Mexico sues US gun manufacturers over arms trafficking toll

MEXICO CITY (AP) - The Mexican government sued U.S. arms manufacturers and dealers in a U.S. federal court on Wednesday, arguing that their negligent and illegal business practices have sparked enormous bloodshed in Mexico.
The unusual lawsuit was filed in US federal court in Boston. The defendants include some of the biggest names in guns including: Smith & Wesson Brands, Inc .; Barrett Firearms Manufacturing, Inc .; Beretta U.S.A. Corp .; Colt’s Manufacturing Company LLC and Glock Inc. Another defendant is Interstate Arms, a wholesaler in the Boston area that sells weapons from all but one of these manufacturers to dealers in the United States.
Manufacturers did not immediately respond to requests for comment.
The Mexican government argues that the companies know that their practices contribute to and facilitate the arms trade in Mexico. Mexico is demanding compensation for the devastation the weapons have wreaked in its country.
The Mexican government "is ending this move to put an end to the massive damage the defendants are causing by actively facilitating the illicit trafficking of their weapons to drug cartels and other criminals in Mexico," the lawsuit said.
The government estimates that 70 percent of weapons smuggled into Mexico come from the United States, the State Department said. In 2019 alone, at least 17,000 homicides were linked to arms trafficking.
Alejandro Celorio, the ministry's legal adviser, told reporters on Wednesday that the damage caused by the illicit arms trade would amount to 1.7% to 2% of Mexico's gross domestic product. The government will demand at least $ 10 billion in compensation, he said. Mexico's GDP was more than $ 1.2 trillion last year.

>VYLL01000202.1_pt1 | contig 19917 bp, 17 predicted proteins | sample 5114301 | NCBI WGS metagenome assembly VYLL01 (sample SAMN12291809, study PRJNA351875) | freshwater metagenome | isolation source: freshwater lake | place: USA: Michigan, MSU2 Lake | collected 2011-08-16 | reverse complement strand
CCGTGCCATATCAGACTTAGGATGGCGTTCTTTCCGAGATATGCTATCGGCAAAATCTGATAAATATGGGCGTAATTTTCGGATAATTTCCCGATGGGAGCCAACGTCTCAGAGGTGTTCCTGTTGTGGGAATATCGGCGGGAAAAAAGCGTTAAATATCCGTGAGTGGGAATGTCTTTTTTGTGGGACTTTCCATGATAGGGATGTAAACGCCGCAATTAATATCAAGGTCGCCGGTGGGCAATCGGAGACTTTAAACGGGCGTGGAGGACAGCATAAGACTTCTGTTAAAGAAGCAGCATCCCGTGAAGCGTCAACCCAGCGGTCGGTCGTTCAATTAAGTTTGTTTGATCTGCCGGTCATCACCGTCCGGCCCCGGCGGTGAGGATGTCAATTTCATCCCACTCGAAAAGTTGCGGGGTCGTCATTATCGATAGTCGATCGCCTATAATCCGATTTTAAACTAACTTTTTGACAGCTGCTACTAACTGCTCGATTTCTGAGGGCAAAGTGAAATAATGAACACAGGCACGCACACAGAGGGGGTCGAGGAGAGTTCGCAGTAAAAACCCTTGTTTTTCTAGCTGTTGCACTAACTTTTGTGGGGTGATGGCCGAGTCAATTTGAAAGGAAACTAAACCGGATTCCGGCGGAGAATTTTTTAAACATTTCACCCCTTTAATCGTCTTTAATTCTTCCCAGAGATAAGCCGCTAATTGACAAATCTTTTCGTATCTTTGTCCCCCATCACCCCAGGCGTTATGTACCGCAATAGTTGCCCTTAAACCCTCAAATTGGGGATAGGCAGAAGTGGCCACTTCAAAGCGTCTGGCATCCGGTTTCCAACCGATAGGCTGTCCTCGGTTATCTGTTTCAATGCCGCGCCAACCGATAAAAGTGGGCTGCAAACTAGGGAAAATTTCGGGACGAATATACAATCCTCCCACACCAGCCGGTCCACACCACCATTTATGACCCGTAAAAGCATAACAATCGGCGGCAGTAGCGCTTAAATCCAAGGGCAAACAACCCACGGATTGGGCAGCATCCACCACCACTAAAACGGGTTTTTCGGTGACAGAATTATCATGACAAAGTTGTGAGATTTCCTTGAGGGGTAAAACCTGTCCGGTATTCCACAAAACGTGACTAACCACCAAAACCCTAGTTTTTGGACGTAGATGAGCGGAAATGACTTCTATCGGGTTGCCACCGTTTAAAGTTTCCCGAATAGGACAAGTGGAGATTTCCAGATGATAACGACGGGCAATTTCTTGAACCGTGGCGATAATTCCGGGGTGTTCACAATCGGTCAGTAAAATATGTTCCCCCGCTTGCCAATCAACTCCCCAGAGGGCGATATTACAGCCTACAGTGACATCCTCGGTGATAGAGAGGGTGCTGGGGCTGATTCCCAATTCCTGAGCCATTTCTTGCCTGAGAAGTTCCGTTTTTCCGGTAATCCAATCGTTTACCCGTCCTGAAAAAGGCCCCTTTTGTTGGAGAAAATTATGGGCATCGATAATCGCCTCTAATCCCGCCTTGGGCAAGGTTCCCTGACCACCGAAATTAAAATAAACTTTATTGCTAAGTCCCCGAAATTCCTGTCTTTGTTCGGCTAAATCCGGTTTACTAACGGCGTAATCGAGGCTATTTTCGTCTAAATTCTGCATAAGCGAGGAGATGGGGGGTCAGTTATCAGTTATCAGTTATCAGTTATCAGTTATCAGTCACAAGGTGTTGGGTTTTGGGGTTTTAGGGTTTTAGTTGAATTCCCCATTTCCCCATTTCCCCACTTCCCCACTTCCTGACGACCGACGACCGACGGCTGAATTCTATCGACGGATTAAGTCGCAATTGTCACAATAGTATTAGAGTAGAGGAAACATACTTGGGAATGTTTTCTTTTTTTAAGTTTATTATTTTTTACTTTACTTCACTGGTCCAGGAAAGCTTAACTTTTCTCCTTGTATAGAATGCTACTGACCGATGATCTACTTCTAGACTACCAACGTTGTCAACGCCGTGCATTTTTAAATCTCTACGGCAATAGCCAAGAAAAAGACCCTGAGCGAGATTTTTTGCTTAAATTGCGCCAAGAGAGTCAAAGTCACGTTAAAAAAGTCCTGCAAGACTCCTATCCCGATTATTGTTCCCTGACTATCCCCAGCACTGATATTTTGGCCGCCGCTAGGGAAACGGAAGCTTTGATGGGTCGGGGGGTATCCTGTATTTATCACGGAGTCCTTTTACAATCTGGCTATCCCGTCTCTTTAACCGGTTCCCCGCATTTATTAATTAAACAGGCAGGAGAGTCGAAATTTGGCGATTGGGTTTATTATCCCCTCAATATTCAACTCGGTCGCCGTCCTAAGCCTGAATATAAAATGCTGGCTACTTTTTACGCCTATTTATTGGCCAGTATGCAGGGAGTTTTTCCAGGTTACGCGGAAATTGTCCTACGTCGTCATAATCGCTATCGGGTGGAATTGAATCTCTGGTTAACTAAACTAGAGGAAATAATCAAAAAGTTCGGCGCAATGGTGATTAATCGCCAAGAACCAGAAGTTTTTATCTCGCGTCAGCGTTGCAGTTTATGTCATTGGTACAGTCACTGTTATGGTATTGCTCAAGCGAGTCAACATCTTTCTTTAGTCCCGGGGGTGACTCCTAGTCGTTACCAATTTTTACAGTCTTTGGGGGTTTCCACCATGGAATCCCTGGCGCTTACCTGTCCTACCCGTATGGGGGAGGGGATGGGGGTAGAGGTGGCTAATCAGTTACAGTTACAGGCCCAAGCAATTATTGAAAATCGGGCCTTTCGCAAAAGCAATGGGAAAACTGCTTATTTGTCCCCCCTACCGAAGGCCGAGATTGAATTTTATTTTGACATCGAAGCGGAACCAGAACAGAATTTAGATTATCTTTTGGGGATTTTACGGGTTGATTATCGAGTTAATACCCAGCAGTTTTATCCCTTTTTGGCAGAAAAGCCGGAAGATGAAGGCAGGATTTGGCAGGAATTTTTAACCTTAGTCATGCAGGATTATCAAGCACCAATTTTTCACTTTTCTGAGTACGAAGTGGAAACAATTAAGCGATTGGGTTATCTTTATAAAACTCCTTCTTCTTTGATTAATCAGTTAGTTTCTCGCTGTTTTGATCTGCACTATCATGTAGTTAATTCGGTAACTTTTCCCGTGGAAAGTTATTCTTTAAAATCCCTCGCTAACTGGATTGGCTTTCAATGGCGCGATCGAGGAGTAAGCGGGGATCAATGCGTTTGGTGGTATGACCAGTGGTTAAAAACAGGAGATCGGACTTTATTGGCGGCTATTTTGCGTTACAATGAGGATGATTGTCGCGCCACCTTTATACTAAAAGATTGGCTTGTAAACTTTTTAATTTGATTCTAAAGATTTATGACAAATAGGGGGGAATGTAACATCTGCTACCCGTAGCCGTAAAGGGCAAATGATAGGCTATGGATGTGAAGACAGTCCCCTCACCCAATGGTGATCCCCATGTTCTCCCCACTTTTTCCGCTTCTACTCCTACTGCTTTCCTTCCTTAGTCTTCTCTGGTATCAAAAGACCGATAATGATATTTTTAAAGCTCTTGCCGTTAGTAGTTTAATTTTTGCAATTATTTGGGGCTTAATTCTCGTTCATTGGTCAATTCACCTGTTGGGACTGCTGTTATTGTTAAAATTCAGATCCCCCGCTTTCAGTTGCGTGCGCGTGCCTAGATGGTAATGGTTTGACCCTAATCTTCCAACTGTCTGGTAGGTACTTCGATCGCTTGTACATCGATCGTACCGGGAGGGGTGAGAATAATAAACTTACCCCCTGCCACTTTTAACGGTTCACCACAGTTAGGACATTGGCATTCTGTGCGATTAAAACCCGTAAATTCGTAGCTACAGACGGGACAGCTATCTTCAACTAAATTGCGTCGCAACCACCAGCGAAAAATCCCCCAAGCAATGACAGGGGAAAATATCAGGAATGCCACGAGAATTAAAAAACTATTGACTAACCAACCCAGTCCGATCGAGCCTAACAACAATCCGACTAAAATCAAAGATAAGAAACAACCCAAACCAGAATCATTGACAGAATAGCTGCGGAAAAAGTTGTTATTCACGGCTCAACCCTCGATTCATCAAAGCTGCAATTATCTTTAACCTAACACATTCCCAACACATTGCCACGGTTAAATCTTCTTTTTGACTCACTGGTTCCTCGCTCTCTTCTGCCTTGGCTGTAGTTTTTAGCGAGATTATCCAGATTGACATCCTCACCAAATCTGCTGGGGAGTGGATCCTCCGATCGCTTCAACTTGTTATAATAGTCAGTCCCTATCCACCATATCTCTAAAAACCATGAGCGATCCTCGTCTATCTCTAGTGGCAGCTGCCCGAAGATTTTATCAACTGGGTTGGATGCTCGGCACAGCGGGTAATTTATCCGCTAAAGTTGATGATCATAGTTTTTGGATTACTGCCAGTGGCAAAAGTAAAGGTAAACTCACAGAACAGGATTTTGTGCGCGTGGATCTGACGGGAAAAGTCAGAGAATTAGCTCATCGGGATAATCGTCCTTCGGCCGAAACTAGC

"We're not doing this to put pressure on the US," said Celorio. "We are doing it so that there are no deaths in Mexico."
Ebrard said the lawsuit was another part of the government's efforts against guns. "The priority is that we reduce homicides," he said. "We don't want to change American laws."
Mexico did not seek advice from the US government on this matter, but advised the US embassy prior to filing the lawsuit.
Steve Shadowen, Mexico's chief attorney, said that about 30 U.S. cities filed similar lawsuits against gun manufacturers in the early 2000s on the grounds that they were responsible for increased police, hospital stays and other costs related to gun violence.
When some cities started to win, gun manufacturers went to Congress and were given an immunity bill for the manufacturers. Shadowen said he believes immunity does not apply if the violation occurs outside of the United States.
"The merits of the case are strong to us and then we have to bypass this immunity law that we believe we will win," he said. “This law just doesn't apply. It only applies if you are in the United States. "
He believes this is the first time a foreign government has sued the arms manufacturers.
The sale of firearms in Mexico is severely restricted and controlled by the Department of Defense. But thousands of weapons are being smuggled into Mexico by the country's powerful drug cartels.
There were more than 36,000 murders in Mexico last year and the number of murders has remained stubbornly high despite President Andrés Manuel López Obrador's pledge to pacify the country. Mexico's nationwide homicide rate remained unchanged at 29 per 100,000 people in 2020. By comparison, the US homicide rate in 2019 was 5.8 per 100,000.
In August 2019, a gunman killed 23 people, including some Mexican citizens, in a Walmart in El Paso. At the time, Foreign Minister Marcelo Ebrard said the government would examine its legal options. The government said Wednesday that recent judgments from US courts contributed to its decision to file the lawsuit.
It cited a decision in California that allowed a lawsuit against Smith & Wesson to continue, a lawsuit filed last week against Century Arms in connection with a 2019 shooting in Gilroy, California, and the $ 33 million settlement US dollars Remington raised with some of the families whose children were killed in mass school shootings in Newtown, Connecticut.

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